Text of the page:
International Trade Considerations For US Beef

Livestock Marketing Information Centre (LMIC) Director, Jim Robb, offered a “big picture” view of the status of the US beef export market during the opening session of the 21st annual Range Beef Cow Symposium in Casper, Wyoming.
calendar icon 10 January 2010
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More than 300 beef producers and industry professionals were on hand for the event which is co-hosted by the Animal and Range Science faculty from the University of Wyoming, University of Nebraska, Colorado State University and South Dakota State University.

To offer some perspective, Mr Mr Robb began by pointing out that by 2050 the world’s population is expected to increase by 33 per cent, with India and China being the two most populous countries, respectively. Particularly with the anticipated growth in China, Mr Robb commented, “As people’s incomes go higher, demand for animal protein also increases. So beef consumption has the potential to double by 2050.”

With this growth, Mr Robb suggested the US will be in a position for beef exports to grow. “The US does not have the largest cattle herd in the world, but produces more beef than any other country,” he said.

In 2009, US beef exports added $1 billion to the American economy. That said, Mr Robb emphasised that “International trade is important to the beef industry.” He shared that beef byproducts such as tallow, greases, variety meats, hides and skins are almost all exported and have as much dollar value as the traditional red meat cuts that are exported. “We are very dependent on export markets for variety meats and inedibles like hides and tallow,” he said.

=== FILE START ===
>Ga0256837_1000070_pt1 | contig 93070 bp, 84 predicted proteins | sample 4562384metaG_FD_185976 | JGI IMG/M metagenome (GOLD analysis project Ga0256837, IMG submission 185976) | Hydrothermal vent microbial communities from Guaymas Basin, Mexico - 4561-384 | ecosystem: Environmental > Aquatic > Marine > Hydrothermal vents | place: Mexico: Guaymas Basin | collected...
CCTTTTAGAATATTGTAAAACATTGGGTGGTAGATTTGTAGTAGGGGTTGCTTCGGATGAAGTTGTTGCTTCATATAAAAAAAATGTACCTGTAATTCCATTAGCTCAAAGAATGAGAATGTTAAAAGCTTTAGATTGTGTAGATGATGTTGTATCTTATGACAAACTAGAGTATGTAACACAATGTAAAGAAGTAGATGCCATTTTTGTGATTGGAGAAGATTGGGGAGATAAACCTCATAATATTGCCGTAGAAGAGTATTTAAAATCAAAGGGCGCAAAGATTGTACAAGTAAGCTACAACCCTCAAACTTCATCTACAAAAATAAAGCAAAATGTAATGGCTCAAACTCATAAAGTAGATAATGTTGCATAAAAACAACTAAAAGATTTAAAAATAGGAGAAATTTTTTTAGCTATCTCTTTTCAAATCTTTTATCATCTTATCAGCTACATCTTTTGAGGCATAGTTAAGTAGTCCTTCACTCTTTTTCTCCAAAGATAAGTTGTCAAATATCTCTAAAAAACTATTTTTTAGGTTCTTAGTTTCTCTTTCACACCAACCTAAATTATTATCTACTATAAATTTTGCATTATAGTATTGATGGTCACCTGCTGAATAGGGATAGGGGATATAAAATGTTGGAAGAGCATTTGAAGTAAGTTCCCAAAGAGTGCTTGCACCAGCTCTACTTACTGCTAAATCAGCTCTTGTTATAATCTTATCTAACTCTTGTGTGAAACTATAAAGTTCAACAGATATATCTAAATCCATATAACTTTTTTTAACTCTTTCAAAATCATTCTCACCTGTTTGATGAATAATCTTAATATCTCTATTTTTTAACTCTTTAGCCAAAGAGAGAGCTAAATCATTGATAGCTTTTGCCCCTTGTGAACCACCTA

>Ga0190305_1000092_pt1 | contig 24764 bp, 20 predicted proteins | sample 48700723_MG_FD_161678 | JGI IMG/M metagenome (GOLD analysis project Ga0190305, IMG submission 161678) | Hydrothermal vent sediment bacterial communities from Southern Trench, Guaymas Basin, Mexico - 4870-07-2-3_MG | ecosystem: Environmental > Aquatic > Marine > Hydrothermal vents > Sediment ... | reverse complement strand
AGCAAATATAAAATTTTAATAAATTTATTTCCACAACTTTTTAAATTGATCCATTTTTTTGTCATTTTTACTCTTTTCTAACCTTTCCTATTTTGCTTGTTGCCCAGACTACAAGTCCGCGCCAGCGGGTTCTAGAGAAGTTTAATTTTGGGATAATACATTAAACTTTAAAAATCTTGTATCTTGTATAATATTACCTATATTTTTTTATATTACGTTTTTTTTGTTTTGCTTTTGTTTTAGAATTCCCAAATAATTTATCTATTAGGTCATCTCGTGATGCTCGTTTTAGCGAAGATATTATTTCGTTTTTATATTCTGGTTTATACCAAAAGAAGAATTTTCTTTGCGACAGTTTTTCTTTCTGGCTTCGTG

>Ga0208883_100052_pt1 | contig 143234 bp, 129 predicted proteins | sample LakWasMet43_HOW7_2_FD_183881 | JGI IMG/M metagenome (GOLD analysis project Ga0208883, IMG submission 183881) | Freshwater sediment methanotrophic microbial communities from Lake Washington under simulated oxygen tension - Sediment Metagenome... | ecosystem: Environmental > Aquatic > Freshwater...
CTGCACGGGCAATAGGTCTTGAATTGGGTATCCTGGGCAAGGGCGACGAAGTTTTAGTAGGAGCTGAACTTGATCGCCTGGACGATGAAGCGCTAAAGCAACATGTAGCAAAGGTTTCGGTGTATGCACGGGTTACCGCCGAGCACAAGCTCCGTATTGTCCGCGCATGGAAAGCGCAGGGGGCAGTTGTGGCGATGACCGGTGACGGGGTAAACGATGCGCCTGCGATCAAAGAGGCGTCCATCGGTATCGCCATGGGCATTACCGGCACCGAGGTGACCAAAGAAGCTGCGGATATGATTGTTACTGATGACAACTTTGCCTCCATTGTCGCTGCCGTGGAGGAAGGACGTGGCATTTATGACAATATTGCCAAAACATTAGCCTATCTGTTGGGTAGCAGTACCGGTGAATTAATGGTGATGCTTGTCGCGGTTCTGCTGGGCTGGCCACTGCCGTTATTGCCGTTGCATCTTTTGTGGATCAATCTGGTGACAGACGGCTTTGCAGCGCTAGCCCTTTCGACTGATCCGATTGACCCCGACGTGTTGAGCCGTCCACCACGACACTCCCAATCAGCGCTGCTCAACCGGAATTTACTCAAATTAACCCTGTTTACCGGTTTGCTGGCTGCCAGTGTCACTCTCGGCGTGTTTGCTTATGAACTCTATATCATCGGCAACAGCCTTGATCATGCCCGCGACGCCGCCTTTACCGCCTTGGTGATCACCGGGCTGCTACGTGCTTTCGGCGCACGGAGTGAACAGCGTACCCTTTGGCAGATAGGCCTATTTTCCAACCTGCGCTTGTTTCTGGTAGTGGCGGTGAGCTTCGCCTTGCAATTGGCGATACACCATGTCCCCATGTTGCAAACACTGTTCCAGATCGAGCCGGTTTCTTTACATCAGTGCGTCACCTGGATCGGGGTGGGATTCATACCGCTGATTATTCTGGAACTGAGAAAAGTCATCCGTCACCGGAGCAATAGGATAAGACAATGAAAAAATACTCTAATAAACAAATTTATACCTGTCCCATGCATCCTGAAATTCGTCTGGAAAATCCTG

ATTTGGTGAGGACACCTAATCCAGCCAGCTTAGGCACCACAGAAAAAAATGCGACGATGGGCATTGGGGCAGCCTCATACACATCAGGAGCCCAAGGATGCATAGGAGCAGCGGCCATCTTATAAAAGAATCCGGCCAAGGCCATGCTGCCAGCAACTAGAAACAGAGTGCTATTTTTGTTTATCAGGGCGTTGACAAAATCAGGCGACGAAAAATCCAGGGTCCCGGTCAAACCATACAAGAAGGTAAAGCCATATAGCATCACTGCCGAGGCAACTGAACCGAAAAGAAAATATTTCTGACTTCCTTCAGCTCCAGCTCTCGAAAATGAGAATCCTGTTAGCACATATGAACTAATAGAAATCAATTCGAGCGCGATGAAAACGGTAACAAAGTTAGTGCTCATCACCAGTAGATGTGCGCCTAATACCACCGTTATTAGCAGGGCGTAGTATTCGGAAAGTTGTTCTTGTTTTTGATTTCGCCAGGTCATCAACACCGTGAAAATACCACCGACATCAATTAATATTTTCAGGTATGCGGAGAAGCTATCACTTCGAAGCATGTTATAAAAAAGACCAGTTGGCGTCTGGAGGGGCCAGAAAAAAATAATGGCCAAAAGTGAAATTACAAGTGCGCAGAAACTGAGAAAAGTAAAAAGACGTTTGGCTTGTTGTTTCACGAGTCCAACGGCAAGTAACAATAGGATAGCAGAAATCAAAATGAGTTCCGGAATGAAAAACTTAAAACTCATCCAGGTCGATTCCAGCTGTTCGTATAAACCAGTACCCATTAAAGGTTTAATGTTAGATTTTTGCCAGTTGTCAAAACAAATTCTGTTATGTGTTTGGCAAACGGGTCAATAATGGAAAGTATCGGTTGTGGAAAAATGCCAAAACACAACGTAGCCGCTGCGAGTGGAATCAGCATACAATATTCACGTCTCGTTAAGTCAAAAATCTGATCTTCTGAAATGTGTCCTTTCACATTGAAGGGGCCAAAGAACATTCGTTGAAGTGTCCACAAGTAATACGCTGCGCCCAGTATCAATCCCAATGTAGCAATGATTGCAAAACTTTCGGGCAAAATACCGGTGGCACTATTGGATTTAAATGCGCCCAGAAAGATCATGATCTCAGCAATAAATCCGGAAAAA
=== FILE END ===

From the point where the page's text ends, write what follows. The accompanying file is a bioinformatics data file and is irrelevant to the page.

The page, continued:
Mr Robb acknowledged that there are several hurdles that the beef industry must overcome to tap that international trade potential. Specifically, he said, “We’ve had three major market shocks this decade that were not expected.” He named the 11 September terrorist attacks, the BSE incident that halted trade, and the international credit crisis last fall that threw the global economy into recession.

Mr Robb pointed out how all three of these events created substantial drops in beef prices and export markets. He said, “We took $6 per hundredweight out of the cattle market last fall because we had five weeks when exports weren’t moving. The international credit crisis hit the beef industry immediately.”

“It will take years to climb out,” Mr Robb said of these three incidents. But he added, “The good news is we are starting to make some progress gain with the export market.”

He went on to say, “Economies are improving worldwide. … In fact, the US recession is over, but we’re not going to grow very fast in the US.”

Future Forecast

Looking ahead, Mr Robb says US beef exports will have a slight decline in 2009 from the previous year’s levels due to the recession. “For the next couple years I don’t see a lot of growth on a tonnage basis," he said. "We may see value increases, but the cow herd is shrinking in the US.” That means the volume isn’t there to increase exports, he explained.

Also contributing to the struggling export market right now are issues such as volatile exchange rates and phytosanitary bans over concerns like H1N1.

“With H1N1 fears we haven’t exported as much pork, so we need to consume it domestically, and that has hurt the beef market, too,” Mr Robb said.

He also cited the premiums for cattle under 21 months of age for export to Japan as an issue that affects exports, as well as Europe’s hormone ban. Mr Robb said these issues will likely continue in the future, as will global consumer demands for traceability, country-of-origin labeling and even convenient beef products.

The US beef industry will need to take these factors into consideration, Mr Robb said, as it works to continue building beef exports that ultimately bring value back to the American beef industry.

“Building foreign demand takes a lot of effort," Mr Robb concluded. "Just because you do a good job of producing beef, doesn’t mean people will buy it. Supply doesn’t create demand. You’ve got to go out and work to create it, and it’s a long slow process.”

January 2010
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